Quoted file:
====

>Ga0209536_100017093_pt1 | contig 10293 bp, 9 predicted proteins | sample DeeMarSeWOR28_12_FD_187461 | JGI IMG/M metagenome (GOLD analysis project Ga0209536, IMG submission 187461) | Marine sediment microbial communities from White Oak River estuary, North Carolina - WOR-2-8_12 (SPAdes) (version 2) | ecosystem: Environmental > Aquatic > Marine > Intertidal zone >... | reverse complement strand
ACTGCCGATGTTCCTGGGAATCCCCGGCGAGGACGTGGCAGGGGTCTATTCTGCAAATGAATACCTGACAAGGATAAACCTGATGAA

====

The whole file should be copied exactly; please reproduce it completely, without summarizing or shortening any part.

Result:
>Ga0209536_100017093_pt1 | contig 10293 bp, 9 predicted proteins | sample DeeMarSeWOR28_12_FD_187461 | JGI IMG/M metagenome (GOLD analysis project Ga0209536, IMG submission 187461) | Marine sediment microbial communities from White Oak River estuary, North Carolina - WOR-2-8_12 (SPAdes) (version 2) | ecosystem: Environmental > Aquatic > Marine > Intertidal zone >... | reverse complement strand
ACTGCCGATGTTCCTGGGAATCCCCGGCGAGGACGTGGCAGGGGTCTATTCTGCAAATGAATACCTGACAAGGATAAACCTGATGAA